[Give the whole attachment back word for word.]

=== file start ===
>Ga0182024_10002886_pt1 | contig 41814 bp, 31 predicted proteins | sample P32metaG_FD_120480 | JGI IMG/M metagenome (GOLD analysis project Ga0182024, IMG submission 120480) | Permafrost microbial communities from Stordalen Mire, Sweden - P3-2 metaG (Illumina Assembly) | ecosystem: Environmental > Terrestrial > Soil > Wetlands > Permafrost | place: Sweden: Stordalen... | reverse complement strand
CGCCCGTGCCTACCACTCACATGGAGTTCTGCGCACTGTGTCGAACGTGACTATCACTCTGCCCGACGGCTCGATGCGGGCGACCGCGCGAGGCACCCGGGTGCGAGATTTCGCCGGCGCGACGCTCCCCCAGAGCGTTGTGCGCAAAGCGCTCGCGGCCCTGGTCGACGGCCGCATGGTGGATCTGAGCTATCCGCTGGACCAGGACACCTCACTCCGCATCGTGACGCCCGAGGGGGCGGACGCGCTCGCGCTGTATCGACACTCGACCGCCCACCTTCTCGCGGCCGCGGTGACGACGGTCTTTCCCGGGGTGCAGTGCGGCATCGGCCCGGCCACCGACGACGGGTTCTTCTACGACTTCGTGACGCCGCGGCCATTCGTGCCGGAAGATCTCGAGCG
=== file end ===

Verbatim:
>Ga0182024_10002886_pt1 | contig 41814 bp, 31 predicted proteins | sample P32metaG_FD_120480 | JGI IMG/M metagenome (GOLD analysis project Ga0182024, IMG submission 120480) | Permafrost microbial communities from Stordalen Mire, Sweden - P3-2 metaG (Illumina Assembly) | ecosystem: Environmental > Terrestrial > Soil > Wetlands > Permafrost | place: Sweden: Stordalen... | reverse complement strand
CGCCCGTGCCTACCACTCACATGGAGTTCTGCGCACTGTGTCGAACGTGACTATCACTCTGCCCGACGGCTCGATGCGGGCGACCGCGCGAGGCACCCGGGTGCGAGATTTCGCCGGCGCGACGCTCCCCCAGAGCGTTGTGCGCAAAGCGCTCGCGGCCCTGGTCGACGGCCGCATGGTGGATCTGAGCTATCCGCTGGACCAGGACACCTCACTCCGCATCGTGACGCCCGAGGGGGCGGACGCGCTCGCGCTGTATCGACACTCGACCGCCCACCTTCTCGCGGCCGCGGTGACGACGGTCTTTCCCGGGGTGCAGTGCGGCATCGGCCCGGCCACCGACGACGGGTTCTTCTACGACTTCGTGACGCCGCGGCCATTCGTGCCGGAAGATCTCGAGCG